Speaking of cutscenes, you can enjoy them subbed or dubbed. You can have Polish voices with English subtitles or there is full English audio (mostly, there’s some spottiness with the translation in Early Access.) Either way is kind of hilarious and seems to be done by the same voice actors. The actor who does Orlok is particularly consistent with both languages, though it does sound like they’re going to ruin their voice. It sounds like they have an entire cat stuck in their throat.

Priest Simulator Holy Punch

Are you there, God? It’s me, Orlok

On the other hand, a lot of the systems in the game are in a surprisingly developed state. Priest Simulator is something of an open-world game, presenting a small playground to explore. You level up your character by spreading Christianism across the town. Play for long enough, and you’ll go to various houses to perform exorcisms, take confessions, and possibly give sermons. You can also upgrade both the church itself and your own weapons.

There’s actually a decent amount of content in the Early Access. The game can be completed from beginning to end, but much of it still seems to be in a placeholder state. Almost everything intended is there in some way or another, but the further you go into the experience, the more things feel sketched out. Some mechanics aren’t well explained, others just don’t fit together quite right.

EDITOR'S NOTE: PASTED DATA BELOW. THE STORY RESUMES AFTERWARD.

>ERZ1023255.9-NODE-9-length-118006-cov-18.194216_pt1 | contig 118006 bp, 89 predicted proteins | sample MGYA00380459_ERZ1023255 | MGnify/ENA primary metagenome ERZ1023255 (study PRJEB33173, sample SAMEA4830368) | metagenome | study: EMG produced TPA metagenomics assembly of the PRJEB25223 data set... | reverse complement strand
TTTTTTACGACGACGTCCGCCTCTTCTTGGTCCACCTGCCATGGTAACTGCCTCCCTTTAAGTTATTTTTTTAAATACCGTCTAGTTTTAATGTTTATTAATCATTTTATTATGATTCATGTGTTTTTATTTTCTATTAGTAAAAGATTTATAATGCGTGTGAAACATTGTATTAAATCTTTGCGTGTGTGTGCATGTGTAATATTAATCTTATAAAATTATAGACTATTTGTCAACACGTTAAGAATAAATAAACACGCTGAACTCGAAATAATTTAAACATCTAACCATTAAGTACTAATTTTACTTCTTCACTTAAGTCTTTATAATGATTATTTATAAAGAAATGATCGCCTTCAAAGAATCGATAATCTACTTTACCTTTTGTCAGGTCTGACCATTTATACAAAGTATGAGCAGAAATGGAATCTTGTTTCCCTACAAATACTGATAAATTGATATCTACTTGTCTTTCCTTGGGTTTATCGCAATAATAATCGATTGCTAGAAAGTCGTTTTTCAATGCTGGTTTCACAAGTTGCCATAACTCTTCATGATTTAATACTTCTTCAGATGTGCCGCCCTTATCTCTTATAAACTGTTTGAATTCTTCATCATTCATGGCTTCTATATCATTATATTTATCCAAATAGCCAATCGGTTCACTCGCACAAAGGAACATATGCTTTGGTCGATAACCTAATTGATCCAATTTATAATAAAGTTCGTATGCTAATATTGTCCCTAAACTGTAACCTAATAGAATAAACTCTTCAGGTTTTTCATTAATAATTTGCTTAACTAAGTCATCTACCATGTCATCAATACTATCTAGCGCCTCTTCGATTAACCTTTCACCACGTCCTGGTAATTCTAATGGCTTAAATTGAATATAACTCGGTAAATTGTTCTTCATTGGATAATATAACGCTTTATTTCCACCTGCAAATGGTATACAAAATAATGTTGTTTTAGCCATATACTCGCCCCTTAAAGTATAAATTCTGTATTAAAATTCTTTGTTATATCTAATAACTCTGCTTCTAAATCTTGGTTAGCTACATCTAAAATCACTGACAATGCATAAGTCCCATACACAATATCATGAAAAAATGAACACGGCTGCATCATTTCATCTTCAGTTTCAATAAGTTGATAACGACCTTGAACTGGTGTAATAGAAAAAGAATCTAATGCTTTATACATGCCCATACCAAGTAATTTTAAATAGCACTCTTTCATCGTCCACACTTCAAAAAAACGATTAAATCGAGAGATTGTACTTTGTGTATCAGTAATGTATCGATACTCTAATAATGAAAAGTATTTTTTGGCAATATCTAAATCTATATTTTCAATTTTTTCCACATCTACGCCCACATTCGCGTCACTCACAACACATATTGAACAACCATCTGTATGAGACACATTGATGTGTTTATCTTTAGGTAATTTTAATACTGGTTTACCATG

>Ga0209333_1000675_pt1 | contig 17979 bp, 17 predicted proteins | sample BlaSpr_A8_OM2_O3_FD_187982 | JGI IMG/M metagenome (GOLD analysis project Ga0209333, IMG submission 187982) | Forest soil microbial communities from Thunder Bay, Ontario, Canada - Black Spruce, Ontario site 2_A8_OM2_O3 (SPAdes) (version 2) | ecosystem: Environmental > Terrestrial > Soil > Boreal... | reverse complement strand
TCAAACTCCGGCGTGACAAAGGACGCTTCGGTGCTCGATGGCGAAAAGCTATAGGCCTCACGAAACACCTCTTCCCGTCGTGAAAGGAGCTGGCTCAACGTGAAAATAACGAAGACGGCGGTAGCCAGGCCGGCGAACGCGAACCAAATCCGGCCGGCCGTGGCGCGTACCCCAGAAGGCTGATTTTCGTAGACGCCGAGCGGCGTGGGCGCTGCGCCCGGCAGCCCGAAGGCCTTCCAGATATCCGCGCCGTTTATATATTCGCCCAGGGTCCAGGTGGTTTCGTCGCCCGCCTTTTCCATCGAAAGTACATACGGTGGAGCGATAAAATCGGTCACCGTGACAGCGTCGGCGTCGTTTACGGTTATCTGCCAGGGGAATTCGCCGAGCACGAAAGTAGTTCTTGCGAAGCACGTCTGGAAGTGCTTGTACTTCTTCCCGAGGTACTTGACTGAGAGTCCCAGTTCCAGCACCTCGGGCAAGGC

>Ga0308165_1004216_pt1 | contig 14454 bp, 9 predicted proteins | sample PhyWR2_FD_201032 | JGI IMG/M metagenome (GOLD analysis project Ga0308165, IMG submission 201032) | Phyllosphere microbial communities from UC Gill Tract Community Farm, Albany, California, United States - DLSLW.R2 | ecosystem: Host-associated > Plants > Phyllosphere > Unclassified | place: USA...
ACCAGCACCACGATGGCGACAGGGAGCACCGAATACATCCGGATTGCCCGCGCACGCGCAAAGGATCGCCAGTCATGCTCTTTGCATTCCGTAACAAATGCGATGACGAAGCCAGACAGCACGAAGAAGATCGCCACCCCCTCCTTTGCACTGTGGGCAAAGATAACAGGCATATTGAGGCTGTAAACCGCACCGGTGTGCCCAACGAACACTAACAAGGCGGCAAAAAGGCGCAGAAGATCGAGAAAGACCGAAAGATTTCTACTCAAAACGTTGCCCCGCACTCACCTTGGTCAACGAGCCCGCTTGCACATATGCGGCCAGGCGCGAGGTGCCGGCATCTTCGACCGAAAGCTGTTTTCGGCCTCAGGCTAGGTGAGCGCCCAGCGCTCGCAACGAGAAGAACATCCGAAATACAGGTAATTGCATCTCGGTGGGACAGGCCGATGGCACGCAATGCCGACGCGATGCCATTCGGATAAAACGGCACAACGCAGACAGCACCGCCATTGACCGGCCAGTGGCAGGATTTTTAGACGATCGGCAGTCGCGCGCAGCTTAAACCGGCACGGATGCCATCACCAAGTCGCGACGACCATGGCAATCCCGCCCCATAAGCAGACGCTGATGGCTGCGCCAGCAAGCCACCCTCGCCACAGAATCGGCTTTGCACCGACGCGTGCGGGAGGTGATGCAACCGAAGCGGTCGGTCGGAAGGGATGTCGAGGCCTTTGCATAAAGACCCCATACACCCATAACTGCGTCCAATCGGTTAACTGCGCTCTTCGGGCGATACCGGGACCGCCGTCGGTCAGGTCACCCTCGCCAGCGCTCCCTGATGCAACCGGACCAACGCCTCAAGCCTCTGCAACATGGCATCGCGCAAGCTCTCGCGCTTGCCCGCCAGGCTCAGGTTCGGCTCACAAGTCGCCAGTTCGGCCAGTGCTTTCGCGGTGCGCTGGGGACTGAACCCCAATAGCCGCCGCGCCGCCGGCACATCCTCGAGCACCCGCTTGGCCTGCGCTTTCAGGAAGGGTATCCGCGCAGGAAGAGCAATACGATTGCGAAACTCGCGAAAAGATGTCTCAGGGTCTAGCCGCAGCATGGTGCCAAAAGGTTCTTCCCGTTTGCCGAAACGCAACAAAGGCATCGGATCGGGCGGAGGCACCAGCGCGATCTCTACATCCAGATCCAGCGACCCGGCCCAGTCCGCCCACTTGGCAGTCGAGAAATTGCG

If anything, I feel like some of the activities need to be fleshed out more. It’s a bit too easy to grind your way to a better church, and the character-building system doesn’t seem to be anywhere near its final state. Some of it feels like the fluff you’d find in many open-world games, which doesn’t jive all that well well with the bizarre premise. Much of this could just be stand-ins for where more creative gameplay will eventually be placed, but more meat will be needed for all the skeletons lying around.

Confessionals

No one’s running this whole thing

I eventually decided to put Priest Simulator aside, as I felt like I got the gist of what the developer is going for, but felt that it would be better experienced when it got closer to their vision. There’s a lot here, and I’d rather see the final portrait than just the sketch. The most important takeaway, however, is that I’m definitely interested in circling back to it after its full release. What’s present already is bordering on brilliant, and if it gets the touchup it needs in some areas, it’ll be fantastic.

According to the developer, they plan on having Priest Simulator in an Early Access state for about four to eight months, which seems like a reasonable amount of time to buff it to perfection. Whether you decide to look into it now or wait for its full release, the unique vision and sharp humor are good reasons to keep it on your radar.

[This scoreless review is based on an Early Access build of the game provided by the publisher.]

Zoey Handley
Zoey is a gadabout gaming hobbyist. She's been playing video games all her life and is a lover of both new and retro games. She enjoys digging in the dirt and picking out the games that are perfectly fine if you clean them up a bit.